The USA Can Kill Whoever it Wants, According to the USA
Mar 6 2012
The War on Terror has always been antagonistic to law. There was no time to build or follow a coherent legal framework when everybody could die at any moment all the time. Hell, securing a warrant can take upwards of ten minutes. In ten minutes, everybody could be dead, everywhere, perhaps forever. So we invaded countries on fabricated evidence and we tried suspects in kangaroo courts on evidence elicited by torture. We had to because we were afraid.
History is full of overreactions and bad judgments that are corrected with time, or at least condemned in hindsight. But the US government doubled down on the secrecy and the extra-judicial violence. And now the Obama administration wants to legalize murder.
Let’s back up. On Monday, Attorney General Eric Holder delivered a speech at Northwestern Law School to formally defend the War on Terror, arguing that we can, should, and will follow these practices in the future. Of course, Holder is silent on the issue of torture. Apparently, that page has turned.
Instead, Holder focused first on the recent killing of the American citizens Anwar al-Awlaki and his 16-year-old son, Abdulrahman al-Awlaki, by CIA-operated drones in Yemen. Holder offered these killings as a model for future US policy. His justification is simple: We are at war with al Qaeda and those we deem members of al Qaeda are soldiers. And we fight these soldiers on a global battlefield, so we have the right to kill them anywhere. Holder assured his audience that this policy follows the letter of international law—a claim that’s arguable at best.
But far more important are Holder’s arguments about the controversial practice of preemptive self-defense. In theory, preemptive self-defense is Country A attacking a column of Country B’s tanks just before they cross the border into Country A. In practice, preemptive self-defense is invading Iraq because of an aluminum tube.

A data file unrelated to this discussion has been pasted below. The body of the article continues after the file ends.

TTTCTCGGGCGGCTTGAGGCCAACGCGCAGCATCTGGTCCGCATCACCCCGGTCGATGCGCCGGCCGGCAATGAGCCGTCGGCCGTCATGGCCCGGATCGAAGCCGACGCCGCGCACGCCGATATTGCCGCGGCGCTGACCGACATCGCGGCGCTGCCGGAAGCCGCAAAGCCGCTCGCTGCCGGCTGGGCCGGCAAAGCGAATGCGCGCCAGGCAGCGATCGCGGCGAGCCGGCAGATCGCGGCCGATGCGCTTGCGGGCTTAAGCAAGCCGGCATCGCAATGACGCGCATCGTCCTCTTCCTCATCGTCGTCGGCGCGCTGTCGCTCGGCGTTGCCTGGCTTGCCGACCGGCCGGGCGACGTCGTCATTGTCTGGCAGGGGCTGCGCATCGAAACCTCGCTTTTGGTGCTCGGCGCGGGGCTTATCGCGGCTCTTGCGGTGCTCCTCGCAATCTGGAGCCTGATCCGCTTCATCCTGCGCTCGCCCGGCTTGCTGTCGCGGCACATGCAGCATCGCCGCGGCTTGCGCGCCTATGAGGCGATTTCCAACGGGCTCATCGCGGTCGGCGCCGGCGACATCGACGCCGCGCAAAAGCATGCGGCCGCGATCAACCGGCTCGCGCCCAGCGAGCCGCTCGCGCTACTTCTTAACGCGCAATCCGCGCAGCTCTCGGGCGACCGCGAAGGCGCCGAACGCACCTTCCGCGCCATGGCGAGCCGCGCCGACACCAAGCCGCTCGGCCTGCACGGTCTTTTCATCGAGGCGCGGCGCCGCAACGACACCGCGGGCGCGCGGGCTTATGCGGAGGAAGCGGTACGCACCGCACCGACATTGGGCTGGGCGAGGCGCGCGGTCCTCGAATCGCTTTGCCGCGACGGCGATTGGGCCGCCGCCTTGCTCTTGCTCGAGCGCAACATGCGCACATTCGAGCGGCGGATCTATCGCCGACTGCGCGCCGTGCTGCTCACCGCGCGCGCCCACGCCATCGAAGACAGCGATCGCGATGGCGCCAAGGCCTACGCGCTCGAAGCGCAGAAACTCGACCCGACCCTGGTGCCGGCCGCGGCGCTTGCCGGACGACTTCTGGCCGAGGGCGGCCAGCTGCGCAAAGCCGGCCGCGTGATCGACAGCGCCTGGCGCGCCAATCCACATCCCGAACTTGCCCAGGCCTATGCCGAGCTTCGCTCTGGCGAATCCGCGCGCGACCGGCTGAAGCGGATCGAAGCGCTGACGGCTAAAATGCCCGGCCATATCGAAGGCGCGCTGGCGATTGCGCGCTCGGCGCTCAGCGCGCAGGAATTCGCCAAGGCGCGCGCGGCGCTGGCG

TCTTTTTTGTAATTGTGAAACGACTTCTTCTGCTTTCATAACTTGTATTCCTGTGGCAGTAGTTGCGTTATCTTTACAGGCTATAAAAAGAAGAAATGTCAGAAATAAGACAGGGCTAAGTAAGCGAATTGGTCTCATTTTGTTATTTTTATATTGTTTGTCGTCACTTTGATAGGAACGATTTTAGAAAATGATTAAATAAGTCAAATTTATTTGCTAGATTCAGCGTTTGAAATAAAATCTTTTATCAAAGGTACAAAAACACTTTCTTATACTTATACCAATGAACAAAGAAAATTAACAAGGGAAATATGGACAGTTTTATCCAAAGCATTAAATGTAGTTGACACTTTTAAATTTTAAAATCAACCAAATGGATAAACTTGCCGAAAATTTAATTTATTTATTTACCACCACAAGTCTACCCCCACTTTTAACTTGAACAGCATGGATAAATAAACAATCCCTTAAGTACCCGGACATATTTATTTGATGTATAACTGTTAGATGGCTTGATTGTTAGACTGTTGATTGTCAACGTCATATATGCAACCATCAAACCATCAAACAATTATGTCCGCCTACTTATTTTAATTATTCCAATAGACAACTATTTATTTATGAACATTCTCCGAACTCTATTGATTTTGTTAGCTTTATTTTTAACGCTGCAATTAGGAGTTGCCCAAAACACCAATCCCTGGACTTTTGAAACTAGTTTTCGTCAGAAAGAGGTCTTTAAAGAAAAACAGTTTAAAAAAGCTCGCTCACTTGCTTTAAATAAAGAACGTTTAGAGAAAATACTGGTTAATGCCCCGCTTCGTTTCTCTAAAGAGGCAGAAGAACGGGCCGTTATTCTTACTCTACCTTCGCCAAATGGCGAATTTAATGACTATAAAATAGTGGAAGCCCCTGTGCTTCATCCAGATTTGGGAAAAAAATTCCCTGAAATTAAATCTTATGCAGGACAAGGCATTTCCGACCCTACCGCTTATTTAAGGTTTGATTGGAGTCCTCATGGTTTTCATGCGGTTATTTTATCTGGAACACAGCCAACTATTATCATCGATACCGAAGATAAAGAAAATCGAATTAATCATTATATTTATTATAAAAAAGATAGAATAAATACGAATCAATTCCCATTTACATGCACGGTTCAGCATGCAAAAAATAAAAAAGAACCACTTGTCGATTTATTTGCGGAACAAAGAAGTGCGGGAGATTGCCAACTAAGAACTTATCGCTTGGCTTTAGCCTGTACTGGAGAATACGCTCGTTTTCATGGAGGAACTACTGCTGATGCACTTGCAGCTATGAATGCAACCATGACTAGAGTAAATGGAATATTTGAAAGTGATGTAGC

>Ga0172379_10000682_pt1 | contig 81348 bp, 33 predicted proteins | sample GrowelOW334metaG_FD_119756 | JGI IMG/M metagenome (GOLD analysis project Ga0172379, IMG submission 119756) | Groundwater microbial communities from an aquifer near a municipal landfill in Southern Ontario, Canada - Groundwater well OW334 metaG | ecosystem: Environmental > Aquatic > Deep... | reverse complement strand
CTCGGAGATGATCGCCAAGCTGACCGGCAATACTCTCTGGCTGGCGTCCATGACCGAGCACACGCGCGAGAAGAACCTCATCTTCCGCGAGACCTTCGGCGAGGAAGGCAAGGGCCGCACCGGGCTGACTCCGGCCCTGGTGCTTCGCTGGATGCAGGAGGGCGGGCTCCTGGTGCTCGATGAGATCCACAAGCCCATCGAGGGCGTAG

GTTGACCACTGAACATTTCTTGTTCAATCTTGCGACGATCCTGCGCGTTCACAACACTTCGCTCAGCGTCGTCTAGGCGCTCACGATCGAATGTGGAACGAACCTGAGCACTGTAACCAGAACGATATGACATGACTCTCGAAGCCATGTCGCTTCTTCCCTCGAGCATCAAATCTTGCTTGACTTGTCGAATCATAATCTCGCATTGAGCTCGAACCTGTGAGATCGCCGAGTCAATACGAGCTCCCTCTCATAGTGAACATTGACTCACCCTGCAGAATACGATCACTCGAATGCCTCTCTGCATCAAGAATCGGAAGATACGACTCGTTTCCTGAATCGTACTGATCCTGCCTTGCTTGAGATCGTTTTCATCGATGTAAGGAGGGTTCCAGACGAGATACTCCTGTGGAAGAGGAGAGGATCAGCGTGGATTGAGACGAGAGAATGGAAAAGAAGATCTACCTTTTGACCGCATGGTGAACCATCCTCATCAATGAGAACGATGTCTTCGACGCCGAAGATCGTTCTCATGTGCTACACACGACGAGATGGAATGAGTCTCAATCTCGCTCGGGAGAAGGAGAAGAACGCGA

But preemptive self-defense has nothing to do with the invasion of Afghanistan, which was authorized by the UN Security Council. The only thing we’ve done in the past ten years on the basis of preemptive self-defense is invade Iraq. And the reasons for doing that were famously manufactured and the cause of the war is beyond rehabilitation.
Holder doesn’t even make a persuasive case for preemptive war, and his sole legal justification is that the Constitution allows for it. This is technically correct, because the Constitution has absolutely nothing to do with preemptive self-defense. He may as well cite the Uniform Commercial Code. A lawyer of Holder’s skill and education making a legal argument this bad to a room full of law students and professors is surreal.
Holder makes clear that he isn’t just trying to justify past or current misconduct. He wants to lay the groundwork for future wars and assassinations, and makes arguments as though it were September 12, 2001. He warns that America is in an “hour of danger,” and makes sweeping references to the innumerable—and unspecified—threats we’ll face in the future. Holder wants us to be afraid indefinitely.
All of this fear mongering is offered without a shred of evidence, without reference to any plot or person or group. And on the basis of a great, terrifying nothing, he wants to take the extraordinary step of applying the doctrine of preemptive self-defense against civilians.
It will only take a short deployment to kill these civilians, by drone or otherwise. The President can order short military deployments without congressional approval. And it goes without saying that Holder sees no place for courts and judges in this new system.
He is careful to note that “due process” does not necessarily mean “judicial process.” But it’s unclear what “due process” could even mean in this context, for the Obama administration policy allows for no hearing, no record, and no public oversight. Eric Holder, Attorney General of the United States of America, thinks the government has the power and authority to kill American citizens without anything that could possibly amount to due process as it’s currently understood. We have more stringent procedures when the state revokes a driver’s license.
We invaded a country on the basis of preemptive self-defense, citing remarkably dubious evidence. There’s no telling what level of proof Holder will deem sufficient to have individuals killed. Worst of all, he has the gall to argue not only that the United States Constitution is the source of that dystopian power, but that the Constitution somehow requires a system where the President has the unchecked power to declare US citizens enemies of the state and have them killed. He wants us to accept this. Apparently, we have to because we will be afraid forever.
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